Another great tasting low carb vegetable is zucchini, which has 3.11 grams of carbohydrates for every 100 grams. It also has 1.0 grams of dietary fiber, which drops the net carbs to 2.11 grams.
My personal favorite way to eat zucchini is to make “zoodles” … basically spiralized zucchini that is cooked. We always saute it in the skillet with a healthy fat and use the zoodles to make keto friendly spaghetti or eat it with a low carb sloppy joe mix.
6. Cauliflower (2.97 grams of net carbs)
A keto favorite for many following this low-carb diet, raw cauliflower has 4.97 grams of carbohydrates for every 100 grams. The good news is that the cruciferous veggie has 2.0 grams of dietary fiber, which results in a net total of 2.97 grams of carbs.
One of my favorite ways to eat this healthy vegetable is cauliflower rice sauteed in a skillet with a healthy fat. Cauliflower rice makes a great substitute for regular rice and will save you a ton of carbs!
7. Cucumber (3.13 grams of net carbs)
Similar to celery, cucumbers can make an excellent snack during the day and don’t need to be cooked at all!
For 100 grams of cucumber, the vegetable contains 3.63 grams of carbohydrates and 0.5 grams of dietary fiber. That brings the net carb total down to 3.13 grams.
I like to snack on sliced cucumbers dipped in paleo ranch dressing or with a side of guacamole. We also put them on salads and they are great to eat during a hot summer day!
8. Cabbage (3.30 grams of net carbs)
Raw green cabbage has 5.80 grams of carbohydrates for every 100 grams. Cabbage does have 2.5 grams of dietary fiber which brings the net carbs down to 3.30 grams.
Typically, our family likes to roast our cabbage in the oven with olive oil and a few spices. Another option is to use it in dishes like the popular egg role in a bowl (a keto favorite), which cooks the cabbage.
And making cabbage roles is always a great option for getting this healthy veggie into your diet!
9. Broccoli (4.04 grams of net carbs)
One of the few veggies that my kids like to eat, raw broccoli has 6.64 grams of carbohydrates for every 100 grams. Fortunately, it also has 2.6 grams of dietary fiber which brings the net carb total down to 4.04 grams.
We prefer to steam our broccoli and eat it with a healthy fat like ghee. Otherwise we will eat it raw with a paleo friendly ranch dressing from Primal Kitchen.
10. Kale (5.15 grams of net carbs)
When it comes to veggies, raw kale comes in on the higher side with 8.75 grams of carbohydrates for every 100 grams. The good news is that it also has 3.6 grams of dietary fiber bringing the net carbs down to 5.15 grams.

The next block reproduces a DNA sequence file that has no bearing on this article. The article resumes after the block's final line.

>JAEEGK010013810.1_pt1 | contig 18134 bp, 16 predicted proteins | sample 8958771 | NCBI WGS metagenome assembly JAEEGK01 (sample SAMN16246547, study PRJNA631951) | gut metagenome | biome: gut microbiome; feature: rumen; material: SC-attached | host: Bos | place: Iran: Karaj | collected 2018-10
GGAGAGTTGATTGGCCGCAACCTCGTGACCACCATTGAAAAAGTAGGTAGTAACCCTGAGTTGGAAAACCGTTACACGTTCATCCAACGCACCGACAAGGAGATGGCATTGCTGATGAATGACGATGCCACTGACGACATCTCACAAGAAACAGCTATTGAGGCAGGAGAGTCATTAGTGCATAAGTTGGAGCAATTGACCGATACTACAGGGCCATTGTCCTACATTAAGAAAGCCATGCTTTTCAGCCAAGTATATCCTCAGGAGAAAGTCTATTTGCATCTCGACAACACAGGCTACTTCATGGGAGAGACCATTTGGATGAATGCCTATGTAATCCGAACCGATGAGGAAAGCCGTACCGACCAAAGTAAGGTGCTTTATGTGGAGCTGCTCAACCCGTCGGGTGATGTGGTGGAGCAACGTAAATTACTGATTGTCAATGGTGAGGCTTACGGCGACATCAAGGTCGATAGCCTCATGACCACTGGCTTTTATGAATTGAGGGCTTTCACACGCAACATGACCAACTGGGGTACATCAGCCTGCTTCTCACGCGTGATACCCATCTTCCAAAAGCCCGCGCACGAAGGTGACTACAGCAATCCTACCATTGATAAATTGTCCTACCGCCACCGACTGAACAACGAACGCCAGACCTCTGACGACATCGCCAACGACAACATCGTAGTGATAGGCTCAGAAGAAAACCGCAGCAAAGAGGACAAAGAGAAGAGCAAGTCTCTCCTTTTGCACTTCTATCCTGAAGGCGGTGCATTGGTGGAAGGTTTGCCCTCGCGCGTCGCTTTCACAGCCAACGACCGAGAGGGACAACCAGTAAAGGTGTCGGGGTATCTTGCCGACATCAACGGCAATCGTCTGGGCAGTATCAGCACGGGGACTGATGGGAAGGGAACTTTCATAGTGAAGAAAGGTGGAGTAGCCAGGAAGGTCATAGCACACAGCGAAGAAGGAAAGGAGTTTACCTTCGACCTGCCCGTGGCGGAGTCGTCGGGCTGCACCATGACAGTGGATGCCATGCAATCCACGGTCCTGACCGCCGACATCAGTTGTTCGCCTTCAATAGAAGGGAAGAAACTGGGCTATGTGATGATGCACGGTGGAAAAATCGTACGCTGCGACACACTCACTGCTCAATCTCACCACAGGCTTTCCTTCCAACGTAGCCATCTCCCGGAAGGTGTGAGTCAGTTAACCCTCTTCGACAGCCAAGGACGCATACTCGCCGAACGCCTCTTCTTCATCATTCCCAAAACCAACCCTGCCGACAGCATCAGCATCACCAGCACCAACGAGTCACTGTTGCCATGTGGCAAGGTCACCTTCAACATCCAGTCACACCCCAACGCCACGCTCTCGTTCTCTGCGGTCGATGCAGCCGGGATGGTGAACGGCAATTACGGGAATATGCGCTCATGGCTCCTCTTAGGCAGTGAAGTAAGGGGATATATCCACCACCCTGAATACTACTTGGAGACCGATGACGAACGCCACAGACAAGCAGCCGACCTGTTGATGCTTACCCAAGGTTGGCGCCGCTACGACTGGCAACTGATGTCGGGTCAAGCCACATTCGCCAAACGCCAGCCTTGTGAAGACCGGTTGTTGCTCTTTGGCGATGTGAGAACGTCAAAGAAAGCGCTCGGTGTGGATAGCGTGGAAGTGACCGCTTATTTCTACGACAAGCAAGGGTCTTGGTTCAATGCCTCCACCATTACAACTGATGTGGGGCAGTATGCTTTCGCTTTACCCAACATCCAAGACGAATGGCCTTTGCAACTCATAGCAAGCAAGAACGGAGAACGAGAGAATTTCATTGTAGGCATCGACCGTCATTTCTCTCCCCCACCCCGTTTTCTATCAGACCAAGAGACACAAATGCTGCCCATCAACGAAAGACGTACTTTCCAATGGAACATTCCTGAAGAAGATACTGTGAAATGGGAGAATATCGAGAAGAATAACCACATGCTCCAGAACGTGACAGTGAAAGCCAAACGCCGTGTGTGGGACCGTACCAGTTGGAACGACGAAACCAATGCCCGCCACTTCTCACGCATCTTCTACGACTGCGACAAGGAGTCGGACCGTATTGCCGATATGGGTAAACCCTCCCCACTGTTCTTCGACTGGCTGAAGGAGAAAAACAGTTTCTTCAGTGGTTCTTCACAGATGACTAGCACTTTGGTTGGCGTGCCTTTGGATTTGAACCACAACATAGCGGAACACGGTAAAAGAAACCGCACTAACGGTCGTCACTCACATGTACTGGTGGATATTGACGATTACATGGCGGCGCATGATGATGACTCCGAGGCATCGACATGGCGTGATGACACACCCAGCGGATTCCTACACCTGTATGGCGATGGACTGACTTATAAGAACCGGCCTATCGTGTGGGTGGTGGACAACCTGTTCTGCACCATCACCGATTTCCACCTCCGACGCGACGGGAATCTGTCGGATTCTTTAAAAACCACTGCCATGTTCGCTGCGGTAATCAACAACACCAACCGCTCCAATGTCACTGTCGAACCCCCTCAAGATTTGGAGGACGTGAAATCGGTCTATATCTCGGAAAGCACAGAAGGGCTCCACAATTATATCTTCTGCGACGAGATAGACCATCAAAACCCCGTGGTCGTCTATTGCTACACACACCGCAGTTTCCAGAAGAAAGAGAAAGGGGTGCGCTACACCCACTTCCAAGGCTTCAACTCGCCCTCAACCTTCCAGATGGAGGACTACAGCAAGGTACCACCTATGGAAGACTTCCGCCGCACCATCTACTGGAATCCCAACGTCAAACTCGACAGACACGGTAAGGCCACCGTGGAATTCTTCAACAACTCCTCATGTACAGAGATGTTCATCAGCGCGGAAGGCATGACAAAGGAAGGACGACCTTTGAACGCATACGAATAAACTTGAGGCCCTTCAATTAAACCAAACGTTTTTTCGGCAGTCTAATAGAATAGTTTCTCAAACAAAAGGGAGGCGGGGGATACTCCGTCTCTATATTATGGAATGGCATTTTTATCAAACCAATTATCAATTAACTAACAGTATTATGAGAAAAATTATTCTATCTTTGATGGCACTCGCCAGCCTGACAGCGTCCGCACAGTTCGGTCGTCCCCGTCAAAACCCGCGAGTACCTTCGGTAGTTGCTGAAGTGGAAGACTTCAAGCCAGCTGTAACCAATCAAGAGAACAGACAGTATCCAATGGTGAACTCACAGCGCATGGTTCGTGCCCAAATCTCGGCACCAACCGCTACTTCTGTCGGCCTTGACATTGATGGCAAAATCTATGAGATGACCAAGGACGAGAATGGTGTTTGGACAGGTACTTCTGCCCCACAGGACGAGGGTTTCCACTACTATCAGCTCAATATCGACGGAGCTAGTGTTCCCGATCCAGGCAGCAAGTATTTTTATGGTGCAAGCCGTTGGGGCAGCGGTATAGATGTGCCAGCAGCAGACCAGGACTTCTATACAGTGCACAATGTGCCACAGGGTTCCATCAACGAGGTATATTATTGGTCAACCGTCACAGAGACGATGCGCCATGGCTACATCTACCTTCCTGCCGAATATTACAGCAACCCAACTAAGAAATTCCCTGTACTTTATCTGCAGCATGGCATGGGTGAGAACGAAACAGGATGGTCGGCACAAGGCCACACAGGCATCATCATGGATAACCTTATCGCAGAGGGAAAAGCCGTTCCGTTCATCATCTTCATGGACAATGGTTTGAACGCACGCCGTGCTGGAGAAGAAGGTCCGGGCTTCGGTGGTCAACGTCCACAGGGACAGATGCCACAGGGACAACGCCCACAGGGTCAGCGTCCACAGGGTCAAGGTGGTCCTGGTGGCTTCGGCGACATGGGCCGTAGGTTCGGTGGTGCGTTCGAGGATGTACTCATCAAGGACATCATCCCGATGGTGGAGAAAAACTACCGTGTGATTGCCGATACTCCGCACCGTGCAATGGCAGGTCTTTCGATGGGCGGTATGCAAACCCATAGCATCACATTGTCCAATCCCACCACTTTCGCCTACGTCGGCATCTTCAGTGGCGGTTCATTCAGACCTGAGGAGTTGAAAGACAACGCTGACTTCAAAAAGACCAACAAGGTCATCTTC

I try and eat 3 or more cups of raw leafy greens every day … and rotate in kale several times a week. It is really good with a healthy fat like Primal Kitchen Ranch Dressing. Or you can saute it in a healthy fat like coconut oil for a great side dish for any meal. Another option is to cook kale with scrambled eggs for a great keto breakfast.
11. Brussels Sprouts (5.15 grams of net carbs)
Another family favorite are brussels sprouts, which have 8.95 grams of carbohydrates for every 100 grams. This cruciferous veggie also has 3.8 grams of dietary fiber which drops the total net carbs down to 5.15 grams.
My daughter thinks these are mini-cabbages and we like to roast them in the oven with some olive oil and spices. From time to time, we will also eat these raw in a salad cut up.
Vegetables to Limit on a Low-Carb Diet
Some of my favorite vegetables are on the list above. The goods news is that each of those low carb vegetables are perfect for anyone following the keto diet.
Unfortunately, I have a lot of other “favorite vegetables” that didn’t make the list. Each of the following has a high amount of carbs, making them questionable for those following the ketogenic diet.
- sweet potatoes – 17.12 grams of net carbs per 100 grams
- white potatoes – 13.31 grams of net carbs per 100 grams
- onions – 7.64 grams of net carbs per 100 grams
- carrots – 6.78 grams of net carbs per 100 grams
- beets – 6.76 grams of net carbs per 100 grams
When it comes to vegetables with higher carb content, I think they can still be eaten on a low carb diet. However, you would need to carefully plan out your allowed daily carbs and make sure to stay under that total.
For example, a 5″ sweet potato has 22.26 grams of carbs! On my current macro plan, I am limiting my daily net carbs to 50 grams. So eating just one sweet potato gives me almost half my daily allowance. I can still enjoy a sweet potato from time to time, but have to be careful and limit my other daily carbs.
As far as onions, carrots, and beets – I don’t think these are as a big of an issue to fit into your daily diet. However, I wouldn’t suggest having onions at every meal.
It is a Lifestyle Not a Diet
To me, following the keto diet is more of a lifestyle than an actual “diet”. I am not worried about counting calories, nor do I feel deprived and starved for food. If I am hungry, I eat. But it is what I eat that is important. The low carb vegetables listed above make up a good portion of what I eat in a day.
And while eating a healthy diet is important for staying fit, you also need to balance it with exercise and other things like getting enough sleep and reducing stress. I like to add a couple 4-Minute Tabata Workouts to my weekly routine. Or if I have more time, a longer 20-Minute HIIT Workout may be in order.
Staying fit and healthy comes down to how much effort you want to put into it. It all starts with the foods you eat, how active you are, and what type of recovery you give to your body.